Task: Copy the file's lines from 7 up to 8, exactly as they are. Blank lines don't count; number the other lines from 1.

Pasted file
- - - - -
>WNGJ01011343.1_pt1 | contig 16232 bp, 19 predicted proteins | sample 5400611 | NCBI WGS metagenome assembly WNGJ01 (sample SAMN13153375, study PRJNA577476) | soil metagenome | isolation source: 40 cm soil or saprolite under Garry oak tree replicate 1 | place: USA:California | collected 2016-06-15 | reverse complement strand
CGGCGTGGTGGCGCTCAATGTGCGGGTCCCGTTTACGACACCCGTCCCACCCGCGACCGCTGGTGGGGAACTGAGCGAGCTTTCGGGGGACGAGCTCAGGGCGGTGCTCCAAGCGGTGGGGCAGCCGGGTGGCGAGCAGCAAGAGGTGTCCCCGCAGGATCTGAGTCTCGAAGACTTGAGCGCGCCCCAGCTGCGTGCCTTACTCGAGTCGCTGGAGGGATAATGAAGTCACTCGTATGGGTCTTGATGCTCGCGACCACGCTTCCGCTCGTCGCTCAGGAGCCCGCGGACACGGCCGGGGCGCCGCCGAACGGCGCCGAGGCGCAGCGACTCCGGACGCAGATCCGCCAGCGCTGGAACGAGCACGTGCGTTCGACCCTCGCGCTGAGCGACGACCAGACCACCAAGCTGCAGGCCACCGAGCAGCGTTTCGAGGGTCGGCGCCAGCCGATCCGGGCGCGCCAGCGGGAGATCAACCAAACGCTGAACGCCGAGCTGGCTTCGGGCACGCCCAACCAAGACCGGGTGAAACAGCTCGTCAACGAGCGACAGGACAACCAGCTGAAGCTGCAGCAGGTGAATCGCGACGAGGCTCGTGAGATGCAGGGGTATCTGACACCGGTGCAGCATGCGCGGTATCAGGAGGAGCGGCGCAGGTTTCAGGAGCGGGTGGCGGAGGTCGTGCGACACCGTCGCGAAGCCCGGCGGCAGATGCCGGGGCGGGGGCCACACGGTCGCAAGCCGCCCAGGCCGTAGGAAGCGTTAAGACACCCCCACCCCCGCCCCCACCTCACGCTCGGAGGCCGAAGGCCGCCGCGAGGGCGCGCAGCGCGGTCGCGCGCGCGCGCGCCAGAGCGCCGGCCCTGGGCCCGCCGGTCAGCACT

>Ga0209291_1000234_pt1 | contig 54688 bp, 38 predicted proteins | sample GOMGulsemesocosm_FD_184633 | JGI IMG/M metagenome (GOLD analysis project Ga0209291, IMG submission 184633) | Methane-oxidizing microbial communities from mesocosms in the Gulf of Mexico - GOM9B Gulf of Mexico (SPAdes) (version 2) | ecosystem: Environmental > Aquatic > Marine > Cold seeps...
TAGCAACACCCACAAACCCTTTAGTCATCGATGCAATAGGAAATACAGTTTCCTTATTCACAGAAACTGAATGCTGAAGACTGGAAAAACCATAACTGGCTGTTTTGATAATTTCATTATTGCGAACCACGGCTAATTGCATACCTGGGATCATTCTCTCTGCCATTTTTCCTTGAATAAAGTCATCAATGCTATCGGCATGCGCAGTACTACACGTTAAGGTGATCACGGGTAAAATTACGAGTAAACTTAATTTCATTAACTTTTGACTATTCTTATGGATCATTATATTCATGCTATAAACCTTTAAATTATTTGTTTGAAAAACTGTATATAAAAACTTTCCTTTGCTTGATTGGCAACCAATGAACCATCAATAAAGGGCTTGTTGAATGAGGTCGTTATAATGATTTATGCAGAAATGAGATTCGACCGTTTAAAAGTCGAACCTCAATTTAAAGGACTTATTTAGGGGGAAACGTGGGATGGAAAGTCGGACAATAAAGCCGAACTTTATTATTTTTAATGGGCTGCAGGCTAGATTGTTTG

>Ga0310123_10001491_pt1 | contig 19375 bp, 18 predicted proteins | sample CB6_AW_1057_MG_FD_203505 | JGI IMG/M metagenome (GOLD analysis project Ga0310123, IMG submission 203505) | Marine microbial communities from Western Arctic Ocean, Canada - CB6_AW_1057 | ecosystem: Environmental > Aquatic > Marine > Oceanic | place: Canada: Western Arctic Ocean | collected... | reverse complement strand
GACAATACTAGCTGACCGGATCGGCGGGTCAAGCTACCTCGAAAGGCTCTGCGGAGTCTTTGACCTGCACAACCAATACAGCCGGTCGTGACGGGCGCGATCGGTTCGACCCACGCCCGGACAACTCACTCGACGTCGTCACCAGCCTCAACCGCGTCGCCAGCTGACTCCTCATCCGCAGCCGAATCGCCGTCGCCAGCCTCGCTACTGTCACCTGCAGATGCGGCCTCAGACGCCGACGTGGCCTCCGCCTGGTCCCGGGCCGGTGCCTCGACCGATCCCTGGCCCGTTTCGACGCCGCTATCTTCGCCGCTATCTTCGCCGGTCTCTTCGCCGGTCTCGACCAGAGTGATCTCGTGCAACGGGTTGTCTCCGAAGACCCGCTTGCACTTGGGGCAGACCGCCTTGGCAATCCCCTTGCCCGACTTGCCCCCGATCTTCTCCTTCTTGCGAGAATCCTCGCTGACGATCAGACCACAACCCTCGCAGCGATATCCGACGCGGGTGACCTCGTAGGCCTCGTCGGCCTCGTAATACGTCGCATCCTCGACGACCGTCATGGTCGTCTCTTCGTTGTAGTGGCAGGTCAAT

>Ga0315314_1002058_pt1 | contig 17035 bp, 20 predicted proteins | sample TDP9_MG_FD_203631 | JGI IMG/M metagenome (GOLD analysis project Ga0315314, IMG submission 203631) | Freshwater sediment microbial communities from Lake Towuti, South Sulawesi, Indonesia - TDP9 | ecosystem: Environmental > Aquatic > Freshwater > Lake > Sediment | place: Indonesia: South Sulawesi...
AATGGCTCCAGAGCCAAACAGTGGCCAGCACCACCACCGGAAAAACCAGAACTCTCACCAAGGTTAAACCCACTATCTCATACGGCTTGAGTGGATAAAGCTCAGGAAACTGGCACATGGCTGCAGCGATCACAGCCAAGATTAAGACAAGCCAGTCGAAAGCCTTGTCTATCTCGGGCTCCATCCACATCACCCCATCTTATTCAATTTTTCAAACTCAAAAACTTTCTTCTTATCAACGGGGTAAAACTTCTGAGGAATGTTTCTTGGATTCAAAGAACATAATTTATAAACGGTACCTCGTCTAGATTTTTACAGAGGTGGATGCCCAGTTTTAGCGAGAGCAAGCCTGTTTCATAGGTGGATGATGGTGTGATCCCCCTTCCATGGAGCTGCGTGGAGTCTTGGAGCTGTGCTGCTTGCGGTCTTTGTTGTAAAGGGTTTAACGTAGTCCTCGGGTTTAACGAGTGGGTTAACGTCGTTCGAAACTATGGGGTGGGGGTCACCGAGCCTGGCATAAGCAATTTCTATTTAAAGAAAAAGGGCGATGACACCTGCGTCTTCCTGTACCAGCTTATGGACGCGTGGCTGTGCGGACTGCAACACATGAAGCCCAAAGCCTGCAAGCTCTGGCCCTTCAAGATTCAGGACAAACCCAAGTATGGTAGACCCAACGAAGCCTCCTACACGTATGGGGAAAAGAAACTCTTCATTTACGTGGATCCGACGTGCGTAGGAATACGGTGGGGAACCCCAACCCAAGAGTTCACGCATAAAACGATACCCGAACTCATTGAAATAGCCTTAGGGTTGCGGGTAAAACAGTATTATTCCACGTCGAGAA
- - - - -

>Ga0315314_1002058_pt1 | contig 17035 bp, 20 predicted proteins | sample TDP9_MG_FD_203631 | JGI IMG/M metagenome (GOLD analysis project Ga0315314, IMG submission 203631) | Freshwater sediment microbial communities from Lake Towuti, South Sulawesi, Indonesia - TDP9 | ecosystem: Environmental > Aquatic > Freshwater > Lake > Sediment | place: Indonesia: South Sulawesi...
AATGGCTCCAGAGCCAAACAGTGGCCAGCACCACCACCGGAAAAACCAGAACTCTCACCAAGGTTAAACCCACTATCTCATACGGCTTGAGTGGATAAAGCTCAGGAAACTGGCACATGGCTGCAGCGATCACAGCCAAGATTAAGACAAGCCAGTCGAAAGCCTTGTCTATCTCGGGCTCCATCCACATCACCCCATCTTATTCAATTTTTCAAACTCAAAAACTTTCTTCTTATCAACGGGGTAAAACTTCTGAGGAATGTTTCTTGGATTCAAAGAACATAATTTATAAACGGTACCTCGTCTAGATTTTTACAGAGGTGGATGCCCAGTTTTAGCGAGAGCAAGCCTGTTTCATAGGTGGATGATGGTGTGATCCCCCTTCCATGGAGCTGCGTGGAGTCTTGGAGCTGTGCTGCTTGCGGTCTTTGTTGTAAAGGGTTTAACGTAGTCCTCGGGTTTAACGAGTGGGTTAACGTCGTTCGAAACTATGGGGTGGGGGTCACCGAGCCTGGCATAAGCAATTTCTATTTAAAGAAAAAGGGCGATGACACCTGCGTCTTCCTGTACCAGCTTATGGACGCGTGGCTGTGCGGACTGCAACACATGAAGCCCAAAGCCTGCAAGCTCTGGCCCTTCAAGATTCAGGACAAACCCAAGTATGGTAGACCCAACGAAGCCTCCTACACGTATGGGGAAAAGAAACTCTTCATTTACGTGGATCCGACGTGCGTAGGAATACGGTGGGGAACCCCAACCCAAGAGTTCACGCATAAAACGATACCCGAACTCATTGAAATAGCCTTAGGGTTGCGGGTAAAACAGTATTATTCCACGTCGAGAA